Panic attacks are characterized by a racing heart, copious sweating, rapid breathing and feelings of impending doom and loss of control. Approximately 15% of adults have experienced a panic attack. A stressful event like a final exam or a big presentation typically precipitates the episode.
A minority of affected people, perhaps as many as 2% of adults, have full-blown panic disorder, which is characterized by frequent attacks, often in the absence of an obvious trigger, and by behaviors designed to avoid situations that might precipitate an attack. In extreme cases, affected individuals shut-out social interactions altogether to avoid the possibility that they might have a panic attack.
Physicians tend to reserve drugs like SSRIs (newer antidepressants) and sedatives to prevent recurrent panic attacks, but the drugs seem to work in no more than two-thirds of affected individuals, at best. As an alternative, many clinicians use cognitive-behavioral therapy to treat the symptoms of panic attacks. In this approach, individuals learn to control and live with that horrible sense of doom during an attack. When behavioral therapy works, people gain confidence that the unpleasant sensations are temporary and not overly harmful.
What’s New For decades, a cornerstone of the behavioral approach to panic disorder has involved breathing deeply, usually into a paper bag. This exercise is thought to help people calm down by focusing on something benign, non-threatening and controllable.
Now, a pair of studies by Alicia Meuret and colleagues at SMU suggests that the exact opposite approach to breathing, one that involves taking slow, shallow breaths, may be better.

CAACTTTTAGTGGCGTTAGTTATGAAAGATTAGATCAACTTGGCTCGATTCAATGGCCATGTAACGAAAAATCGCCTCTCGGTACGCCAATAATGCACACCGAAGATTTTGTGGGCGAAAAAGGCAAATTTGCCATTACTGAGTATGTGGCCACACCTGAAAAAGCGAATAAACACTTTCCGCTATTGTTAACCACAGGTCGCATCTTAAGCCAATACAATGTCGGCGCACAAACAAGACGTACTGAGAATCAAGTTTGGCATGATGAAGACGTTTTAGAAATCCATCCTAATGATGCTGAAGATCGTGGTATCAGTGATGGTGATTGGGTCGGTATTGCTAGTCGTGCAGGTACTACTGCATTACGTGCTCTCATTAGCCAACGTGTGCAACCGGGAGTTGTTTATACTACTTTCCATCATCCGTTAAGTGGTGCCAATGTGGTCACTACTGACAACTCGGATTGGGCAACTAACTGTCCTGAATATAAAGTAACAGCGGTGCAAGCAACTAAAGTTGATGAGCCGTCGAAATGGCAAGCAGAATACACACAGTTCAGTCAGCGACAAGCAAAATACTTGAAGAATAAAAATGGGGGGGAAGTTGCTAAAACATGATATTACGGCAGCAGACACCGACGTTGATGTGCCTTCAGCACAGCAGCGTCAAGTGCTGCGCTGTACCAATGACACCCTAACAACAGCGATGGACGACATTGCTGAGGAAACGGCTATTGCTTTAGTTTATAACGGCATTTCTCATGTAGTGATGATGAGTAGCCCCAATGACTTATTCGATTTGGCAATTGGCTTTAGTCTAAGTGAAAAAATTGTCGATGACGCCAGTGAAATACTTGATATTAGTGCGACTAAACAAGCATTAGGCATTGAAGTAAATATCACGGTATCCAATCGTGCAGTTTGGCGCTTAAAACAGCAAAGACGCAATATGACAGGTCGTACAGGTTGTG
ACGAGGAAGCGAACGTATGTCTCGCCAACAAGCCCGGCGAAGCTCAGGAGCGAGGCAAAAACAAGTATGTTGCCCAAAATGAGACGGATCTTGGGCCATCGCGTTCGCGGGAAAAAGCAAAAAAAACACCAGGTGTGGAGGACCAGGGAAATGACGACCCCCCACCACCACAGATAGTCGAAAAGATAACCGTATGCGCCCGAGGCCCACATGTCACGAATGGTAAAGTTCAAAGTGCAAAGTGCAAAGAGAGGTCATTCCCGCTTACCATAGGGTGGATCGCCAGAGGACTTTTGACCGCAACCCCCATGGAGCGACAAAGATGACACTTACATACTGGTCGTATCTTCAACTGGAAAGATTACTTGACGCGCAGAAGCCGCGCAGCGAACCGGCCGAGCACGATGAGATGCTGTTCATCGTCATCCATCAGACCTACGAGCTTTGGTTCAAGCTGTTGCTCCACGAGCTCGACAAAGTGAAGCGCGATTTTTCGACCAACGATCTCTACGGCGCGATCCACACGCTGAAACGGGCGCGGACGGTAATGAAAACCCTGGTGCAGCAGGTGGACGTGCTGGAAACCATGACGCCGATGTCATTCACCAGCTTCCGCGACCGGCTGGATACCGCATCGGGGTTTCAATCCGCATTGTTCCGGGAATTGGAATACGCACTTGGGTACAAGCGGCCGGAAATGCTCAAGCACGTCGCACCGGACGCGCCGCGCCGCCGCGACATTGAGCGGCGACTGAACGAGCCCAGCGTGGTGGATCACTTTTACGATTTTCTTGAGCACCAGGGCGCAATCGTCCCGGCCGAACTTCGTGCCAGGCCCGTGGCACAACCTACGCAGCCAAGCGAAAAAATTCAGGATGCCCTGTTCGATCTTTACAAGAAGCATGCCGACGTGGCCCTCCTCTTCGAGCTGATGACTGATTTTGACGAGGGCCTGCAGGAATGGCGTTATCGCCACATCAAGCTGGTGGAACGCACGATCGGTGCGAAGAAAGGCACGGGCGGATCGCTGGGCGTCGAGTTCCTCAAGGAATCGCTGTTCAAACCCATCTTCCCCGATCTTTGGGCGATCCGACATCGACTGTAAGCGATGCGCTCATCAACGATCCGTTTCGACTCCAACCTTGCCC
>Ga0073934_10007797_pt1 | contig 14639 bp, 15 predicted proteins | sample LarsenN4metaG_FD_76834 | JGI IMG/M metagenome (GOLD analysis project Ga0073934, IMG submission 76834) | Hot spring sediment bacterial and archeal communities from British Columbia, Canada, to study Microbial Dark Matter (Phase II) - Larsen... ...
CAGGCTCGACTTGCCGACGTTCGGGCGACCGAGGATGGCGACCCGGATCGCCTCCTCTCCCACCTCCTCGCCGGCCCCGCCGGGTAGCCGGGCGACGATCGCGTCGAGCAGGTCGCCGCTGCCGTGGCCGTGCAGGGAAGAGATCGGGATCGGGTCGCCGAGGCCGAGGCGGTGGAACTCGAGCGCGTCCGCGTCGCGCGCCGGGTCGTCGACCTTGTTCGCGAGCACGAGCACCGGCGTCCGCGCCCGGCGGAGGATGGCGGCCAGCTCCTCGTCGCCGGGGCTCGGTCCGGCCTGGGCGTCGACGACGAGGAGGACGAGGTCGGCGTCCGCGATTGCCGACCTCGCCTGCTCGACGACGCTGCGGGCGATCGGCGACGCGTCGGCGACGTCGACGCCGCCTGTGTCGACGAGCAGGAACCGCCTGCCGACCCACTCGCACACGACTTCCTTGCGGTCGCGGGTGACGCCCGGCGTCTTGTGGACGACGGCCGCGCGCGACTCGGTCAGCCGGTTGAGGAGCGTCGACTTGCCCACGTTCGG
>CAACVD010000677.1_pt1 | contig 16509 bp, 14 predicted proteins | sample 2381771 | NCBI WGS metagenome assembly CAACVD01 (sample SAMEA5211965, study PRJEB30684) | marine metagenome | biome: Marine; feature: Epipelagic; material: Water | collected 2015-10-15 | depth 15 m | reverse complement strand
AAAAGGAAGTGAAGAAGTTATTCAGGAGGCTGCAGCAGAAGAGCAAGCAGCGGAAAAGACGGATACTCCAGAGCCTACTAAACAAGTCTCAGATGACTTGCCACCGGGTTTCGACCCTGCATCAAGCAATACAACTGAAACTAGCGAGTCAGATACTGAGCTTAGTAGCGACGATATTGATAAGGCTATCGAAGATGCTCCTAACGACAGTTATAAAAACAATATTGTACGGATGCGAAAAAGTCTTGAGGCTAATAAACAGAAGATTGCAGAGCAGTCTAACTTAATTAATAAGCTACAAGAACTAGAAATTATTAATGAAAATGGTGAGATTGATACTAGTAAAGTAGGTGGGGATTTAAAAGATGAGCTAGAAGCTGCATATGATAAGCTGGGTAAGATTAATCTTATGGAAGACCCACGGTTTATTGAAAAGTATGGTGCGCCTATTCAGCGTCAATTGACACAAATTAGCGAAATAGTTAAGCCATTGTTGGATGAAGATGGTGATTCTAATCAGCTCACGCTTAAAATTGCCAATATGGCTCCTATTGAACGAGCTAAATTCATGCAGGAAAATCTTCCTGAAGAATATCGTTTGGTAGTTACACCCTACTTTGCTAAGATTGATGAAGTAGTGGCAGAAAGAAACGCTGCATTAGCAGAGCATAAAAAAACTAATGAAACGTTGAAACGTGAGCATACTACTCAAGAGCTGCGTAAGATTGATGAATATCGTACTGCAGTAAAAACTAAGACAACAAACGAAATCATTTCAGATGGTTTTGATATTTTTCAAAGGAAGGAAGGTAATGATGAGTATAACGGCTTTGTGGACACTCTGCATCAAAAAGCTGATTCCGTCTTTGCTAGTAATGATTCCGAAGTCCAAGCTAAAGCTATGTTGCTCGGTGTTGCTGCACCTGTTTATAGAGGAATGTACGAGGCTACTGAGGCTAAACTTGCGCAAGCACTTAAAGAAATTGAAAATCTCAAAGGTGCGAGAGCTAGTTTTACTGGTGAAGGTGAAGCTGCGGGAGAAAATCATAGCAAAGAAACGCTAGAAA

Meuret’s group tested a ginned-up version of “slower, shallower breaths” in which patients adjusted their breathing to correspond with a series of tones produced by an audiotape, and checked their physiological responses with a gadget called a capnometer.
The capnometer allows users to monitor carbon dioxide and oxygen levels in their blood. If the shallow breathing technique is done properly, the capnometer reveals that the patient has raised his or her carbon dioxide level. This seems to calm-down patients and gives them a sense of self-efficacy just when they need it most.
In the first study of the new technique, Meuret’s group showed that subjects increased their carbon dioxide levels and reduced the severity of panic disorder symptoms when compared to a control group. The beneficial effects were sustained for a full year following the course of therapy.
The group’s more recent study showed the new technique to be more effective than another commonly used behavioral technique in mitigating panic symptoms. The results were published in September in the Journal of Consulting and Clinical Psychology.
“It makes perfect sense, the lay suggestion that says take a deep breath,” Meuret said in an interview. But the impact of such advice is hyperventilation, or “overbreathing.” This causes carbon dioxide levels to fall and that exacerbates symptoms of anxiety and panic.
Meuret’s novel approach requires further validation, and its long-term effects need to be assessed as well. And of course, it remains to be seen whether patients can apply the technique without using a capnometer, an expensive device normally reserved for use in hospitals.